Hello everyone. I have a conceptual question. I’m trying to understand the working of Faster and Mask RCNN. I’m working with two sizes of images (RGB), 1280x720 and 720x720, for two different tasks. These networks first’s block is the GeneralizedRCNNTransform module, that does normalization and resizing. The resize is defined by the parameters min_size and max_size. When I use batches of images of 1280x720, I keep the default values min_size=800 and max_size=1333, on the other hand I use min_size=800, max_size = 800 when I’m using images of 720x720. Checking the outcome of this module, I get images of 1344x768 and 800x800 respectively, and in both cases the network accepts these batches. It’s really weird to me that the network can process images of different sizes, and aspect ratios, because several CNN’s in other implementations need images of fixed sizes. My question is; How does the network do it? Is it because the network uses proposals regions and doesn’t need to flatten the output of the whole tensor of features? Or is something about the resizing that I’m missing?
Need for Spatial Pyramid Pooling
But why do we have to do the spatial pyramid pooling in the first place? You see, CNNs, which have dense connection representations at deeper levels, traditionally require a fixed input size in accordance with the architecture used. For example, it is common practice to use
227 x 227 X 3 for AlexNet. So why do CNNs require a fixed image size? Let’s analyze this quote from the SPPNet paper:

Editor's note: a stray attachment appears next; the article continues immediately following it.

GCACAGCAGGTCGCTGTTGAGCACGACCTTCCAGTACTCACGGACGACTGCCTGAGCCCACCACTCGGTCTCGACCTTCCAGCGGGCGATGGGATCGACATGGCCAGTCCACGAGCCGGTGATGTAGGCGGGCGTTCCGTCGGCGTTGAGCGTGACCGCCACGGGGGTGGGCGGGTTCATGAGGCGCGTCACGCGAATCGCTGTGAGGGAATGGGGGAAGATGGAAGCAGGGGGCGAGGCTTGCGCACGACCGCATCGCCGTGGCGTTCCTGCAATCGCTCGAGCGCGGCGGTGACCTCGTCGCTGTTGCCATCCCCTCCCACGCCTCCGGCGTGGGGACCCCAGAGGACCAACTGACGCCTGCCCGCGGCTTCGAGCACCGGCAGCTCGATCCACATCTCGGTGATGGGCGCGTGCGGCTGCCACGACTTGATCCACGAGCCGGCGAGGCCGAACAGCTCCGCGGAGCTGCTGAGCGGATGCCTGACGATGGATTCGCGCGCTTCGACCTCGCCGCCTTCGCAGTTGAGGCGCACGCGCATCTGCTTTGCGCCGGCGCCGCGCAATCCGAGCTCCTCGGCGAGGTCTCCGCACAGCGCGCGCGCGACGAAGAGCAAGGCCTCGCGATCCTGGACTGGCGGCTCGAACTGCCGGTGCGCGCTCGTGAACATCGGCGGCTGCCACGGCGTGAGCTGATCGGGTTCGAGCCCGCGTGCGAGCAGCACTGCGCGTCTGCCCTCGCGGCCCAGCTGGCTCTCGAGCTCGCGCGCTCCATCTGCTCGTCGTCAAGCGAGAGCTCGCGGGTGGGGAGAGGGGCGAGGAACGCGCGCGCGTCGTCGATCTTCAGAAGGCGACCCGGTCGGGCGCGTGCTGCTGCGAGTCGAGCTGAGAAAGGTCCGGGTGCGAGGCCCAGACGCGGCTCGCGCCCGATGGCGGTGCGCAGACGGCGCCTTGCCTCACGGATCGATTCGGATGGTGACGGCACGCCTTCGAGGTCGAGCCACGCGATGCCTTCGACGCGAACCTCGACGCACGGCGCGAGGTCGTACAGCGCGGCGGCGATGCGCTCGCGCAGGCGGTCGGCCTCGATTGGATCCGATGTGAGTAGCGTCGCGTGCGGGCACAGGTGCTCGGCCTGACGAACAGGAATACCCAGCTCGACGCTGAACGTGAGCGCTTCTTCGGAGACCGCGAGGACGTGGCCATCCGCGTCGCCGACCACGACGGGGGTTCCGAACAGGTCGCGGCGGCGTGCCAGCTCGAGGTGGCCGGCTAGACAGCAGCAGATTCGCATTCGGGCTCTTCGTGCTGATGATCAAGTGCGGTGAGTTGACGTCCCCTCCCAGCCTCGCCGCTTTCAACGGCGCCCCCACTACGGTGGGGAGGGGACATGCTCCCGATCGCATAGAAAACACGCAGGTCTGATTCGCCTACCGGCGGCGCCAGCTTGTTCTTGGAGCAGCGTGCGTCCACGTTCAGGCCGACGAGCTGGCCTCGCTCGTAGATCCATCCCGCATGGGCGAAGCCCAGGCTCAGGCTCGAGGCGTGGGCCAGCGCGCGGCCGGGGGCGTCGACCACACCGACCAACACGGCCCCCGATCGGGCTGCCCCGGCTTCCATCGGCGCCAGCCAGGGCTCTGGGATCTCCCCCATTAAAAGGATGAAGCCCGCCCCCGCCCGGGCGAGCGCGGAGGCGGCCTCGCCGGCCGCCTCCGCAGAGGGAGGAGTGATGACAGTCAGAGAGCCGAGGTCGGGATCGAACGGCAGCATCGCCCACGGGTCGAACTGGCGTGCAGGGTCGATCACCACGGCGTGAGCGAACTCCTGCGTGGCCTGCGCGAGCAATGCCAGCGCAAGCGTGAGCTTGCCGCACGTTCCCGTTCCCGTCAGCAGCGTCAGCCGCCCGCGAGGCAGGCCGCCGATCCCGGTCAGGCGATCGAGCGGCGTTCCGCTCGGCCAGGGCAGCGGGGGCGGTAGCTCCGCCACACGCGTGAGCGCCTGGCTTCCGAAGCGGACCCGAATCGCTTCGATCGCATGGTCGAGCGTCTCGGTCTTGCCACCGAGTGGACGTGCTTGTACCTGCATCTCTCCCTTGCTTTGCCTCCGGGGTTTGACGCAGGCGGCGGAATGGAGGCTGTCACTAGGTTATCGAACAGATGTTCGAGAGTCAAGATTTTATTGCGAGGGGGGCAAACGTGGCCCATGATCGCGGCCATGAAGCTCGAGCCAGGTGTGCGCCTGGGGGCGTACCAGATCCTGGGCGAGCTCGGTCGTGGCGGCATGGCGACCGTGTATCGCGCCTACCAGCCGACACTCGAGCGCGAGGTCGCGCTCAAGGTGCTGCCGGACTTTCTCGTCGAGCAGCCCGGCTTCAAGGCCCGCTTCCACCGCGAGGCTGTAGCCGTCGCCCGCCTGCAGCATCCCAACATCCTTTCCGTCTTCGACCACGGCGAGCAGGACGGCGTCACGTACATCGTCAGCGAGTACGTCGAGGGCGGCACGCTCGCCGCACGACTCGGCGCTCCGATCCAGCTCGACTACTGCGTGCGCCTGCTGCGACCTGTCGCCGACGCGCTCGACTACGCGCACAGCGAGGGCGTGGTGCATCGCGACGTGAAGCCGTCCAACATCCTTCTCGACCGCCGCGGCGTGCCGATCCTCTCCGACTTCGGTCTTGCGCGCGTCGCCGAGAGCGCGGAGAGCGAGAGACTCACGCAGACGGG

In fact, convolutional layers do not require a fixed image size and can generate feature maps of any sizes. On the other hand, the fully-connected layers need to have fixed size/length input by their definition. Hence, the fixed size constraint comes only from the fully-connected layers, which exist at a deeper stage of the network.
The authors make a very important point that fully connected layers require a fixed image size. Why? As we know, backpropagation is always done with respect to weights and biases. In convolutional layers, these weights are nothing but the filters or feature maps. The number of feature maps is always independent of the image height and width and is decided a priori. Fully connected layers have a fixed length. If we have images of varying spatial dimensions while training, we cannot comply to a fixed flattened vector, because this will lead to dimension mismatch errors. To avoid this, we have to use fixed image dimensions. Resizing and cropping images is not always ideal because the recognition/classification accuracy can be compromised as a result of content and information loss or distortion.
The spatial bins that we use here (
16, 4, 1) have sizes proportional to image size, so the number of bins is fixed regardless of image size. This means we get rid of the size constraint i.e no cropping and resizing of original images. This significantly increases efficiency because now we do not have to preprocess images in a fixed aspect ratio (i.e. fixed height and width) and will always get a fixed flattened vector regardless of what image size you pass in as input.